‘Satyam Parayunna Kallan’, an adaptation of Habib Tanvir’s popular play ‘Charandas Chor’, directed by Meenambalam Santosh, works around the original text to lampoon a society where truth is the greatest casualty.
‘Charandas Chor’ by playwright-director Habib Tanvir, has a timelessness that successfully overcomes specificities of geography, prompting a re-telling in different localities. Therefore, when the lovable Charandas Chor transformed into a sprightly ‘Satyam Parayunna Kallan’ in Malayalam it carried the flavour of popular professional theatre from Kerala.
In creating Charandas, Tanvir had explained thus: ‘I did not want to romanticise or produce it in a heroic style, but to play him simply and produce a character who, because of his, let’s say naïveté, ignorance, conservative nature, old-fashioned belief in vows, is so caught up in the web of his vows (which he really took inadvertently as a jest), that he doesn't think that he’s going to really succeed…’
Sunil Poomatam as the ‘satyam parayunna kallan’ successfully displayed the naïveté and nimble-footedness that is the stamp of Charandas. He had undertaken four vows – never to eat off a golden plate, never lead a procession in his honour, never become a king, and never accept a princess’ hand in marriage. All this probably because he knew these are situations that would never come his way. But the trap is quite unwittingly laid by his Guru who says the fifth vow he must take is, never to lie. True to his word the Kallan continues thieving but refrains from lying.
According to the play’s director Meenambalam Santosh, he was setting his ‘kallan’ as a foil to a society where truth is the greatest casualty. He, therefore, uses the policeman, the holy man, the roving minister, and the guru to lampoon the hypocrisy and eroding values in our lives.
We carry the burden of excesses, two major ones being material wealth and the responsibility of our elders. The first we are reluctant to offload, but the latter, it happens very easily. Power and pelf can always corner the less fortunate and this is well communicated in the Kallan’s encounter with the princess. The honest Kallan’s dilemma when asked to throw his vows to the wind and become her consort is understandable.
For the princess who has never faced a rebuff, the thief’s refusal to accept her offer of the elevated position of becoming her consort, the episode must not reach another soul. The flustered thief cannot think of deviating from his vow, and that is when all hell breaks loose. The tables are turned, he is accused of having come in to rob the princess and death is the punishment that awaits him. The princess combines in her person the charm and vile of the fairer sex and an all powerful individual.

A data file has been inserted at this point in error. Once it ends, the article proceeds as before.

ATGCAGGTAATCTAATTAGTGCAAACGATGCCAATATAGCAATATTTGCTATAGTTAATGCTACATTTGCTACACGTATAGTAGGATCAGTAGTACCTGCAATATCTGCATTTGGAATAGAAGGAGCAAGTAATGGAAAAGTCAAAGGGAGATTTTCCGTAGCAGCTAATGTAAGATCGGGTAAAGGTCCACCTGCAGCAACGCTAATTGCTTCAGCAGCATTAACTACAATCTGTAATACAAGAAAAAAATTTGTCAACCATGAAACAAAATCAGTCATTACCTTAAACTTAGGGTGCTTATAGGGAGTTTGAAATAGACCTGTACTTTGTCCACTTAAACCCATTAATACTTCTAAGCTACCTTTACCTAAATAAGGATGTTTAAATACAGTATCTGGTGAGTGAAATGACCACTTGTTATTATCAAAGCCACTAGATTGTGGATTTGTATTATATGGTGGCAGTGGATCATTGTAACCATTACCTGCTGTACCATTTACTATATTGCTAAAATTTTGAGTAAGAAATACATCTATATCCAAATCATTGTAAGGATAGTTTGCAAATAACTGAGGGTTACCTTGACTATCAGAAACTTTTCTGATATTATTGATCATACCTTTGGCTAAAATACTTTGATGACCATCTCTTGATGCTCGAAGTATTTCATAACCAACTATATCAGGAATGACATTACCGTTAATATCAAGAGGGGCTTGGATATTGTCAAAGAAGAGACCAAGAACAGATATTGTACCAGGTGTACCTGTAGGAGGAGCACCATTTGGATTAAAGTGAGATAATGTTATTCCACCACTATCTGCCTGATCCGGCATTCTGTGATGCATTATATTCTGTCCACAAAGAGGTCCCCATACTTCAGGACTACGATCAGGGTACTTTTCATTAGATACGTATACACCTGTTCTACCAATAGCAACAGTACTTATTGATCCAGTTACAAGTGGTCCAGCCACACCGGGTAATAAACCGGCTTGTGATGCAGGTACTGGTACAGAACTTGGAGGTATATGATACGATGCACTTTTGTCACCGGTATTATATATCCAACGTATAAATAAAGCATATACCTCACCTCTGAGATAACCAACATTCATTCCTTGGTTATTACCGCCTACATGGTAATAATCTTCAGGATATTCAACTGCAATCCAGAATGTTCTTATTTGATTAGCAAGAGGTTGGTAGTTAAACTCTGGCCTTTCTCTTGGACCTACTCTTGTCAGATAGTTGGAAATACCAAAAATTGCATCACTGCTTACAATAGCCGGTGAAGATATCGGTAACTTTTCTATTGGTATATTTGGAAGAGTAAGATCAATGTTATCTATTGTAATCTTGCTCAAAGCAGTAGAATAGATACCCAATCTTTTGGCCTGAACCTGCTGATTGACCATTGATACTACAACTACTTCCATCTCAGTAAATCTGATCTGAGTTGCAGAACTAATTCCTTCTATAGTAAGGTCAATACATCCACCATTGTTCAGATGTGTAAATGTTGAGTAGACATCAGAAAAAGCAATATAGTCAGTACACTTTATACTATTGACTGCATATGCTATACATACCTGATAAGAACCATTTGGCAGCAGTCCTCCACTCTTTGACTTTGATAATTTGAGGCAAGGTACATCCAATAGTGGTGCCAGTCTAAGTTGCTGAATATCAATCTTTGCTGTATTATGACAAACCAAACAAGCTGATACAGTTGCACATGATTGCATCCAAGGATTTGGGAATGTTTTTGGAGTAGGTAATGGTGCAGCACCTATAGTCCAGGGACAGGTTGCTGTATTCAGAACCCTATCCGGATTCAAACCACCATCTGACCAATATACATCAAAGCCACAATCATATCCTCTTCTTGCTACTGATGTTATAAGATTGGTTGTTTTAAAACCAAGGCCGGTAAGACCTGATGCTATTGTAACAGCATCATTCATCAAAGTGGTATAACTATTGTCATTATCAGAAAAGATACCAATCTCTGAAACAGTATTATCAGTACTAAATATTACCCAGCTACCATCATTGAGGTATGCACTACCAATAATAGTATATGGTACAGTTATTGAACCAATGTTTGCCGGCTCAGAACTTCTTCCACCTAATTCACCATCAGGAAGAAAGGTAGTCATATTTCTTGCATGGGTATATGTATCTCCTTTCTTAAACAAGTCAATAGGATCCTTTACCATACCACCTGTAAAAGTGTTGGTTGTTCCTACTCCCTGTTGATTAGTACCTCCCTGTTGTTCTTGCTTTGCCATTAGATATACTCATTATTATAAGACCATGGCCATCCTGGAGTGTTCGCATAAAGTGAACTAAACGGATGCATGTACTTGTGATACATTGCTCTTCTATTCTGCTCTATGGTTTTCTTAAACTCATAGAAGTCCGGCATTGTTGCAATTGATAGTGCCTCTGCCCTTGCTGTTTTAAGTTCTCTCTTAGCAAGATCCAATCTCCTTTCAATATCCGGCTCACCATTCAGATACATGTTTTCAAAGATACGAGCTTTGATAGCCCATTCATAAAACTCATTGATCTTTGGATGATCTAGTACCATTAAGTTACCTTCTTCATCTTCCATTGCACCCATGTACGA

In the hands of Santhosh the play incorporated the contemporary while at the same time retaining the naïveté of the thief who has vowed to abstain from lying!
‘Satyam Parayunna Kallan’ had a long gestation of five years. The play is based on an adaptation of the version by Rajan Kizhakenala with inputs from theatre stalwarts such as Vayala Vasudevan Pillai, P. K. Venukuttan Nair, T.M. Abraham and Chandradas.
Santhosh, an eight-time State Award winner, has used satire, social commentary and in-the-face statements on the misdoings of those enjoying power to make it relevant to our immediate environs. Regarding this production he says: “I was taking up the challenge of doing ‘Charandas Chor’ and I did not want to stumble in this exercise. Using songs by Kavalam Narayana Panikkar, set to music by Allepey Hrishikesh, and adopting the conventional ‘sangeet-natak’ format where the actors render the songs themselves was a choice I made. M. G. Sreekumar’s has sung one of the songs. I had constantly received suggestions and advice from the leading names in theatre in the state.”
The director has economised on the cast by using eleven actors to don the roles of 32 characters who appear on stage, something that has been carried off well by the actors. Kalavoor Sreelan as the Minister, Athirunkal Subhash as the Havildar, Ammini Ernest as Malli and Daasi, and Vinodini as the middle-aged lady and the princess breathed life into their characters, despite the slapstick element that was a constant. The two-hour play , an Aksharakala production, has sought to broad base its appeal so as to reach a larger segment of the viewership while living through the experience of working around the original text.